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R&D funding must be protected from cuts

R&D funding must be protected from cuts

(Alamy)

3 min read

When you're trying to save £50bn, it's good to keep all options on the table. Over the next couple of weeks the Chancellor will pour over spreadsheets and scrutinise departmental plans in an attempt to restore fiscal discipline.

Some sensible savings will emerge. Sacred pots will be protected. But amid the frenzy, one budget must remain intact – our investment in R&D.

We've spent the last few decades setting and missing targets for innovation investment. Theresa May and Boris Johnson never met the commitment to invest 2.4 per cent of GDP first set by David Cameron, which was itself downgraded from the 2.5 per cent target set by Gordon Brown. And that unachievable goal was only equivalent to the previous OECD average, which has now gone up to 2.7 per cent. We haven't even made it to the middle of the pack.

The UK has for too long been a decidedly average R&D Clarke Kent

But a few months ago, a statistical quirk made the picture more rosy. The Office for National Statistics (ONS) revealed that it had been systematically undercounting business R&D, and retroactively uplifted their estimates by more than 60 per cent. The boosted figures from the ONS suggest we actually reached our 2.4 per cent target back in 2019: representing a staggering £15bn of hidden economic value.

Many are dubious about the reality of this sudden methodological uplift. But even if the numbers are correct and we've been more innovative than we realised, we can't rest on our laurels. We are still only investing the same amount in R&D that an average OECD nation invested in 2018. The 2.4 per cent target always lacked ambition – if we want to be a science superpower, or just catch up to our peers, we need a more ambitious goal. Advanced nations like Germany and the United States spend more than 3 per cent of GDP, whilst technology trailblazers South Korea and Israel spend over 4 per cent and 5 per cent respectively.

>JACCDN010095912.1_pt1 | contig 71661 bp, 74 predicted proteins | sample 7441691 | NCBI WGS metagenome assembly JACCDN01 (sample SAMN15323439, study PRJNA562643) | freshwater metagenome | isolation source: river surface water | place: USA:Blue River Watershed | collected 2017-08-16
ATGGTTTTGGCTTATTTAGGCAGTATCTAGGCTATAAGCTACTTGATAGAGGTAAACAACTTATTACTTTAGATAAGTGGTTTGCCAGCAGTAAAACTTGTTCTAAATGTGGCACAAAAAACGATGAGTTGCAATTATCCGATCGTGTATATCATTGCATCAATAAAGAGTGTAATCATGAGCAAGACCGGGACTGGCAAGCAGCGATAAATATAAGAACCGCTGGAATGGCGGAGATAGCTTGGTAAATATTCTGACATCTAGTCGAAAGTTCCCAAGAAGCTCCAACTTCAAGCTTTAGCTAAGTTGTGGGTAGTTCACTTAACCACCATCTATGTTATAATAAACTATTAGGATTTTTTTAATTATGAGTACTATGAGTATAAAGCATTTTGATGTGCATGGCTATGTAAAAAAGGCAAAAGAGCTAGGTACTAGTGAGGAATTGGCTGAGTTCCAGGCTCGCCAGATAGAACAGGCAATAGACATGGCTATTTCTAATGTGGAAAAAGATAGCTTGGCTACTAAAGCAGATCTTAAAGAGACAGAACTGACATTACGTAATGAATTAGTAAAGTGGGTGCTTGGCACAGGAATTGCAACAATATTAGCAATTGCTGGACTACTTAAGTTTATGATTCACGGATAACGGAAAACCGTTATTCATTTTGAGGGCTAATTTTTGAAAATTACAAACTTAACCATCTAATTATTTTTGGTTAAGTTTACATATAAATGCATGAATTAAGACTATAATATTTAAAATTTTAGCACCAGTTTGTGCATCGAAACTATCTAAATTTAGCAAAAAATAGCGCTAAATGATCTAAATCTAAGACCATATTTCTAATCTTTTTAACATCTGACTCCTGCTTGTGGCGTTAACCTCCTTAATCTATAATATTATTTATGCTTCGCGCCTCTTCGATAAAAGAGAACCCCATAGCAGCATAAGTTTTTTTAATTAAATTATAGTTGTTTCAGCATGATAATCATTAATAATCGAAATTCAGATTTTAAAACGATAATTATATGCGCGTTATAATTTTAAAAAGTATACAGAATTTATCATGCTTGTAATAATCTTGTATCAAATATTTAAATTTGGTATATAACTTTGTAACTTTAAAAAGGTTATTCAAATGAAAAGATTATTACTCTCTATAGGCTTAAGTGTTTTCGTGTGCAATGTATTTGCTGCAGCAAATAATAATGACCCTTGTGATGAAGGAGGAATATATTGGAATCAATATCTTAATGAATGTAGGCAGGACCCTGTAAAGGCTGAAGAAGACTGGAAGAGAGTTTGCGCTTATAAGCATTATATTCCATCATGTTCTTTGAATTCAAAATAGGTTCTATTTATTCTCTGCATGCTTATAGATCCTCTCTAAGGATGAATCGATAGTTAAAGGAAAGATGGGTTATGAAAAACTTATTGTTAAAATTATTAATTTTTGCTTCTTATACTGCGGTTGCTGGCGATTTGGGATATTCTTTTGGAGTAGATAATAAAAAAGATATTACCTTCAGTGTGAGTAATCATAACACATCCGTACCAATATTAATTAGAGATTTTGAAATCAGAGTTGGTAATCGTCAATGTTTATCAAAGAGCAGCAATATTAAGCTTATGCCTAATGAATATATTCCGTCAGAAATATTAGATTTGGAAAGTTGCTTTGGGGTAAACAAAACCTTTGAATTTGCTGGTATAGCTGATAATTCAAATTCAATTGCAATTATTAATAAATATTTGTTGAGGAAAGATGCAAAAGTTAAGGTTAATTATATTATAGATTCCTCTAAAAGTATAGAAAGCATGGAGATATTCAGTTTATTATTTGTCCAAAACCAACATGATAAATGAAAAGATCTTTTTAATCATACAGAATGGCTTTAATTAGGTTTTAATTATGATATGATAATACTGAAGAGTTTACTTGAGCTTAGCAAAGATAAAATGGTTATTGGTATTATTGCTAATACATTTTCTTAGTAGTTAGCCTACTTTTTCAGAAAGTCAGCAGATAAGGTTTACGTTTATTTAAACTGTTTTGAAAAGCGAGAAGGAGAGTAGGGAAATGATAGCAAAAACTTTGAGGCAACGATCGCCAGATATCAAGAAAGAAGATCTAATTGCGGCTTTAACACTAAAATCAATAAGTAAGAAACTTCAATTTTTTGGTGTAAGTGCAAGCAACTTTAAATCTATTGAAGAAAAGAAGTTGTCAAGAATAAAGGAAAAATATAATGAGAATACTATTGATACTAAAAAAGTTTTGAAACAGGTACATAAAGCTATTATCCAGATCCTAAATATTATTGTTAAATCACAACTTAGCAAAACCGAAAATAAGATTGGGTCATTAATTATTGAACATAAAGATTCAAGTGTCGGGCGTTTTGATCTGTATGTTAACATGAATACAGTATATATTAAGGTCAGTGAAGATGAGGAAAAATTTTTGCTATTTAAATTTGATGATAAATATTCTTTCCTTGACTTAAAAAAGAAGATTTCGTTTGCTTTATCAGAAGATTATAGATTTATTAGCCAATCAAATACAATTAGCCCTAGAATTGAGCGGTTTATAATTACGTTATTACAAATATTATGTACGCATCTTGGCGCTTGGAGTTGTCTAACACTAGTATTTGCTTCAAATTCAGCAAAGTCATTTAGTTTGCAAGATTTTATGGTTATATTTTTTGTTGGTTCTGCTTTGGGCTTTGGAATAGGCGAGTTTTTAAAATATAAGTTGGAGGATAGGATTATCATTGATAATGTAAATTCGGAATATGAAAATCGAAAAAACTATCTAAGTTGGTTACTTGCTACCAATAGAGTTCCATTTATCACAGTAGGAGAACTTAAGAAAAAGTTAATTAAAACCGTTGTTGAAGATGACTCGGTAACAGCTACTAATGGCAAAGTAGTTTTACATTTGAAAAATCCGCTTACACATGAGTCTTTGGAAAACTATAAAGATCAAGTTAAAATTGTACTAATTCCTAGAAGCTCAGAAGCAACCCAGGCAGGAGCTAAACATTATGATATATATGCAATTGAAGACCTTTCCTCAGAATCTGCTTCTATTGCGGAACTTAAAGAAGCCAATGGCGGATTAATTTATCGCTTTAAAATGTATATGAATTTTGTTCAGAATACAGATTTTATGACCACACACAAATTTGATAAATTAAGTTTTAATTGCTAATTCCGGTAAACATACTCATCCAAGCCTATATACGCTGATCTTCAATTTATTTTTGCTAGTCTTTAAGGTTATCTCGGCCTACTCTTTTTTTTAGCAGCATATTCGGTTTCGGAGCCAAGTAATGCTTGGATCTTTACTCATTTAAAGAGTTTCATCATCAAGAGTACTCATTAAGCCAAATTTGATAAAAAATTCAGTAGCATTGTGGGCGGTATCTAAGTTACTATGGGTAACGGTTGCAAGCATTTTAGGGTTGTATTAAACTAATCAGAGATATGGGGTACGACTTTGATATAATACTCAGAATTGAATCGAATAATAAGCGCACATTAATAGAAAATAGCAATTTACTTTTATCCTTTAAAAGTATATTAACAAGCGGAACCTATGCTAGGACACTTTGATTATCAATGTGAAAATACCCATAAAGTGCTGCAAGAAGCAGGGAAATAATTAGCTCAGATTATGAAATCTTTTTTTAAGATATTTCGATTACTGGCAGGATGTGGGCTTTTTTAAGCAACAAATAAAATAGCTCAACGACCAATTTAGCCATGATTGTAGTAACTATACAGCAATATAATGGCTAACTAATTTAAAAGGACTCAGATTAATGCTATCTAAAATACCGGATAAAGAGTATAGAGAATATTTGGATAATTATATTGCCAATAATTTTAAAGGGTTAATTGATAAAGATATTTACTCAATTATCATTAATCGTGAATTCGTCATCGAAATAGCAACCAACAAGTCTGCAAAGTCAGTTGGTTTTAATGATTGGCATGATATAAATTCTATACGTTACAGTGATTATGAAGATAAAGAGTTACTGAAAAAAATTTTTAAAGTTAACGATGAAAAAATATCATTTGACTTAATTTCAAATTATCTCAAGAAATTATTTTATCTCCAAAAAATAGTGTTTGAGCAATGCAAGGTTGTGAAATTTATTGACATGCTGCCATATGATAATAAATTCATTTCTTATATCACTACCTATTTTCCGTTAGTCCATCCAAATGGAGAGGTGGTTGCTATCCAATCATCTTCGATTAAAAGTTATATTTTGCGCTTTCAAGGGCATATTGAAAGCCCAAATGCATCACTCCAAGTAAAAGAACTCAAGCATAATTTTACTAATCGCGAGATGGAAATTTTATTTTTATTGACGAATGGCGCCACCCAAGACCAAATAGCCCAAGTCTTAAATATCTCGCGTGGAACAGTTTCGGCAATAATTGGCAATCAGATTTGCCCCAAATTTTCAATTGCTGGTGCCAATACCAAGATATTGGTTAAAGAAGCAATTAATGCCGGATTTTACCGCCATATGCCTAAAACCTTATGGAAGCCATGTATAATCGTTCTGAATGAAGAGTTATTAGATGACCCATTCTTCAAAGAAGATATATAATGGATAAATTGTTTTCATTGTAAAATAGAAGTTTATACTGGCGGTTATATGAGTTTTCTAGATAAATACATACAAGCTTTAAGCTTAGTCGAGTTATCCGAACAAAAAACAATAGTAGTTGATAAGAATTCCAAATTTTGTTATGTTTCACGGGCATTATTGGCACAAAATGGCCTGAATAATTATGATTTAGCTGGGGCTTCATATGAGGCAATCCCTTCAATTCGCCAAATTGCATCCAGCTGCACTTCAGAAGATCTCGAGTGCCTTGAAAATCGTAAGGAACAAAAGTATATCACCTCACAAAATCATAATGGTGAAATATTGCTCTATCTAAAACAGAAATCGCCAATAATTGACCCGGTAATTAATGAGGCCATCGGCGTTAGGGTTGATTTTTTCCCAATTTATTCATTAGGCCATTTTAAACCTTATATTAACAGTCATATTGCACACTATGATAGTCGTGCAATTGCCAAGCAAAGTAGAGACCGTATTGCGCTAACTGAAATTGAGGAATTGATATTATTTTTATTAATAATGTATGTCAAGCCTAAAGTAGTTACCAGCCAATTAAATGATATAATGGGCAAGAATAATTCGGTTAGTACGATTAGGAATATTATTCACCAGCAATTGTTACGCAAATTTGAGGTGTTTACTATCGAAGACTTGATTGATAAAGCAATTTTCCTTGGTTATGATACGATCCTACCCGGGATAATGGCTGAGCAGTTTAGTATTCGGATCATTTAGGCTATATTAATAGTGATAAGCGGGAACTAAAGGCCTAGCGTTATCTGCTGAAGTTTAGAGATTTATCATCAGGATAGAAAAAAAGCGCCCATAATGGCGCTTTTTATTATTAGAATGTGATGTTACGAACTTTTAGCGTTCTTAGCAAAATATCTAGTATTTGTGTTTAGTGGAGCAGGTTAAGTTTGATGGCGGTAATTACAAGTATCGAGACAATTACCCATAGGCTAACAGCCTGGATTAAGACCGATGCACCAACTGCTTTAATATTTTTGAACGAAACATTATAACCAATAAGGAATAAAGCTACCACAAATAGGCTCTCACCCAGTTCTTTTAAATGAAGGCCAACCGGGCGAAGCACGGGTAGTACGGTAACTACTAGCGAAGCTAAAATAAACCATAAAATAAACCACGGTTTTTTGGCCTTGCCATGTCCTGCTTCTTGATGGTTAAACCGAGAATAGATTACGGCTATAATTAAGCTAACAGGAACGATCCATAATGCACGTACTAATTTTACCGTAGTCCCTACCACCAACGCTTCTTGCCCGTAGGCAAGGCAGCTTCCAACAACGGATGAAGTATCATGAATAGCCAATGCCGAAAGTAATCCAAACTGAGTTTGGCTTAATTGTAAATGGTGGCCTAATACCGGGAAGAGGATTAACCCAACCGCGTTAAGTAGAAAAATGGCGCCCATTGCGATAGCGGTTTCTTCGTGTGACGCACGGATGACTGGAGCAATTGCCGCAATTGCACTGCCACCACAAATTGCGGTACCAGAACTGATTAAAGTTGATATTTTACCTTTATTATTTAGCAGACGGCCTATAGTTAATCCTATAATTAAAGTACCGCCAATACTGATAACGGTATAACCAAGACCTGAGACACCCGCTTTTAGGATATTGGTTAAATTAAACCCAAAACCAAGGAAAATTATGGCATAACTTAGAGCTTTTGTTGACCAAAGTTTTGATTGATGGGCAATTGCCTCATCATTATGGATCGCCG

The Chancellor, keen to close the fiscal black hole, may nonetheless take the achievement of the 2.4 per cent target as a policy win – a scarce commodity in these trying times. If he does, the 2020 budget commitment to raise government R&D investment to £22bn by 2026-27 might be on the table and for the chop. This would be a mistake.

The new figures suggest that the policies supporting innovation have been working. Government schemes such as the Small Business Research Initiative (SBRI), which boost procurement-driven research, and public support through R&D tax credits is boosting private spending – a key driver of productivity. This is much needed. The latest figures have United Kingdom labour productivity shrinking by 1.8 per cent while it’s growing among many of our global competitors. If the Chancellor pulls the plug now, we will threaten the benefits of our so-far modest progress.

Brown, Cameron, May and Johnson all realised that investment in innovation was vital to the future of our economy. But like most investments, they take time to mature, with some academics suggesting a lag time of ten years from R&D spend to productivity bounce.

So when evaluating the £22bn target for public R&D investment by 2024, the Treasury must not be penny rich but pound poor. The UK has for too long been a decidedly average R&D Clarke Kent. We need to set our sights higher to become a science Superman.

 

Matt Burnett, head of science and technology at Onward.

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